Every year for Christmas, my daughter and I flip through Snapchat filters to send some holiday cheer to relatives via social media. Sometimes we look like reindeer or elves, but all the time we love being silly.

This year my almost 10 year old was just a bit curious about social media’s Instagram and Snapchat filters that didn’t make you look so silly but instead altered, slimmed, streamlined and enlarged your features. We went together through a couple but I could see her interest peaking as we got to the ones that perfected her face to society’s ever sky rocketing and unattainable beauty standards.

She asked if we could take pictures with these filters and I obliged (I don’t want to pretend these aren’t out there) and we went through them. I asked her to find her favorite one. I took a couple and found a “favorite” as well. One where my eye wrinkles weren’t so prevalent, my eyes were large and youthful and my skin was porcelain smooth. I was thinking how pretty some of these would be for my profile picture on Instagram and how I could replace our family picture with this current beauty!! Oooo, girl! Who’s this?

I started picking apart my face and finding remedies offered everywhere. I leapt into the rabbit hole and completely missed all the signs. I just started…..

According to JAMA Facial Plastic Surgery Journal:

It’s being called “Snapchat dysmorphia,” and some say it can lead to body dysmorphic disorder, which is an “excessive preoccupation with a perceived flaw in our appearance.”

Plastic surgeons have seen a sharp incline in the amount of patients bringing in filtered photos of themselves as the surgeon’s template.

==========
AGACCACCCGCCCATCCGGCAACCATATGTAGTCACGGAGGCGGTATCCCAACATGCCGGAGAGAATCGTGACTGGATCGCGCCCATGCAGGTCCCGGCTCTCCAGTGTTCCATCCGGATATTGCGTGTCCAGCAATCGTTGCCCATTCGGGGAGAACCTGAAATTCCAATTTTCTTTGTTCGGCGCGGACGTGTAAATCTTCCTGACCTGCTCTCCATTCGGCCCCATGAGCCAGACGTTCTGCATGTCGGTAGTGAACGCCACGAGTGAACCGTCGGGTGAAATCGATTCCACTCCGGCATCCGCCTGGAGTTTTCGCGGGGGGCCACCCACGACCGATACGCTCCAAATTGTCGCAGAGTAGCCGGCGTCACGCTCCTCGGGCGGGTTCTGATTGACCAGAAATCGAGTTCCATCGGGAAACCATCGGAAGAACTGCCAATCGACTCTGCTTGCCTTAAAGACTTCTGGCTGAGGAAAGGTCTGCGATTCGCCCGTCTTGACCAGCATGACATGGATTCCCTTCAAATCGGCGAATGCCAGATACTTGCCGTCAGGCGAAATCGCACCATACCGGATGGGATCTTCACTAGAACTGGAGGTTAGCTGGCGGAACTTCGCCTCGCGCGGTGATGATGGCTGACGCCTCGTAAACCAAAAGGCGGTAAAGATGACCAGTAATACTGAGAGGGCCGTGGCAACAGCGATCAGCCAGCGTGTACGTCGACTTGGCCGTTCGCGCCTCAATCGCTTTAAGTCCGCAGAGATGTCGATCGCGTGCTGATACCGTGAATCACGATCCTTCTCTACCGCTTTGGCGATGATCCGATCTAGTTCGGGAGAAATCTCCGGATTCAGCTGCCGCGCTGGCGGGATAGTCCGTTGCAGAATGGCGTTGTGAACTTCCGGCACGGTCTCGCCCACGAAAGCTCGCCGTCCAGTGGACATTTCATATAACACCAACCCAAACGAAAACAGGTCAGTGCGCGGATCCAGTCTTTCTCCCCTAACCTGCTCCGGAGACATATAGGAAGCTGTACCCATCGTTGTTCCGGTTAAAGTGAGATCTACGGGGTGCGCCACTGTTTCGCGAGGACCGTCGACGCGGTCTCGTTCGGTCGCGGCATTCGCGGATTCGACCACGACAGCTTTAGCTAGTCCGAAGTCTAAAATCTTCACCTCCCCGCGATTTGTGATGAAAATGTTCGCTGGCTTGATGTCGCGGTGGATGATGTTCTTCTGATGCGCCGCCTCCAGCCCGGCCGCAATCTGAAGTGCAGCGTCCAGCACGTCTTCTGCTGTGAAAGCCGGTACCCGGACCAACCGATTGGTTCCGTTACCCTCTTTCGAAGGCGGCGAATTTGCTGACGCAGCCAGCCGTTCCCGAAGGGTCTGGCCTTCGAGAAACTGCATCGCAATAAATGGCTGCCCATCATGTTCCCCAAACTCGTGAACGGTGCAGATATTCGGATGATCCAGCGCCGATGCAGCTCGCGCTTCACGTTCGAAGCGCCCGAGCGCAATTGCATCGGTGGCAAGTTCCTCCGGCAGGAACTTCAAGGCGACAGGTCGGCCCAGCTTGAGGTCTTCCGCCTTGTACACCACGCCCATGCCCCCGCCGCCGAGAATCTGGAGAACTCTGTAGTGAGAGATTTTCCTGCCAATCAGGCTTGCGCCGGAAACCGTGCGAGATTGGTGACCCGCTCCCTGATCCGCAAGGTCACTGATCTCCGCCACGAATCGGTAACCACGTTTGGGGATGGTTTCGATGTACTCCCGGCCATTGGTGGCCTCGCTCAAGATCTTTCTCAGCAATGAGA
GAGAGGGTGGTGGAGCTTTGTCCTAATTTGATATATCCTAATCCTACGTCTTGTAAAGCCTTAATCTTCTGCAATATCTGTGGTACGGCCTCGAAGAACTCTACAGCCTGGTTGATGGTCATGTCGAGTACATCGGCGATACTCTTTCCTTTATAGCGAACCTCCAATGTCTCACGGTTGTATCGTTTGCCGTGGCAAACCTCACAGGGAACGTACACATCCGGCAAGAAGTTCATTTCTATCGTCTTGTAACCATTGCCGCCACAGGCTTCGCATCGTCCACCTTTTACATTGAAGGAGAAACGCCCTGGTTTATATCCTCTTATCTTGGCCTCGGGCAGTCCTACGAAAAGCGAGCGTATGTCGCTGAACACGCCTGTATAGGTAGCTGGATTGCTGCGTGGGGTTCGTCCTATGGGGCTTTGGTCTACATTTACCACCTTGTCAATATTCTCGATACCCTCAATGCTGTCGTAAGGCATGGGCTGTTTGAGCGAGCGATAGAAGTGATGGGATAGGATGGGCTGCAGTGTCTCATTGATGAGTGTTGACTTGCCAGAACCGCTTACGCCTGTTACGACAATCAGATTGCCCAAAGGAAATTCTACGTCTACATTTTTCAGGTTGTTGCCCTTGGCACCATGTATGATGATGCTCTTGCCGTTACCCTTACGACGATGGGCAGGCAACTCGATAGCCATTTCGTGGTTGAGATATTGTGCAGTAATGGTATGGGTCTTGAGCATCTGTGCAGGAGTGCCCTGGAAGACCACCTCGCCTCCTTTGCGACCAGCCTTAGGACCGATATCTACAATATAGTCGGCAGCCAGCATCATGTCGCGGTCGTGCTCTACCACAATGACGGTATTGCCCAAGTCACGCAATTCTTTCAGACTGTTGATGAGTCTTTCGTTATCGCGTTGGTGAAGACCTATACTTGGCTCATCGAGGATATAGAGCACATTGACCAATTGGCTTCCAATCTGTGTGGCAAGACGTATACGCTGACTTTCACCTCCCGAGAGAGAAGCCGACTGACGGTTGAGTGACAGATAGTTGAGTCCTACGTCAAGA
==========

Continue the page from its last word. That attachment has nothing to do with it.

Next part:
So, if I am in my late thirties and I can get sucked into a beauty standards vortex then how can I expect my 10 year old’s experience to differ? Why wouldn’t she be sucked into seeing herself being “perfected?” Shamefully, I did! So, how do we handle a trap that so cunningly collects us all?

I decided a honest conversation had to happen. One of those where you expose your “I don’t know what I’m doing but, damn, I’m trying to teach y’all!” versions of yourself. I explained that sometimes I don’t love all the pictures I am in. Sometimes I cringe at smile wrinkles or sun spots. But, I also remember all the good times I had that lent me those wrinkles and spots.

While some may find them unattractive, I love that I smiled so much during my life that it left a mark on my face. And, that, as a free spirited child, I spent days upon days with the sunlight cast upon my face. Often with friends while laughing until we cried. Yes, I have the evidence of that on my face and , no, it isn’t all the time in check with society’s beauty standards. But, exchanging experiences for youth? I wouldn’t in real life so why would I online? I wove through insecurity and unsure footing to explain that we look how we look because that is what makes us unique. Changing your face on a picture to mimic others or to be more pleasing doesn’t promise to take away insecurities or make you happy but it does promise that when people see you, they may do a double take. Which is more harmful?

Time Magazine trail-blazed in advocacy naming Instagram as “the worst social media platform for mental health” citing filters as their main opponent. Dr. Woolfson, Child Psychologist states, “As social media has removed the barriers between a young person’s public and private self, children can become vulnerable, and compulsive online sharing can lead to danger. As this study shows, children are gaining access to social media sites at a younger age, which could expose them to content, people or situations that are out of their depth and which they’re not emotionally prepared for”.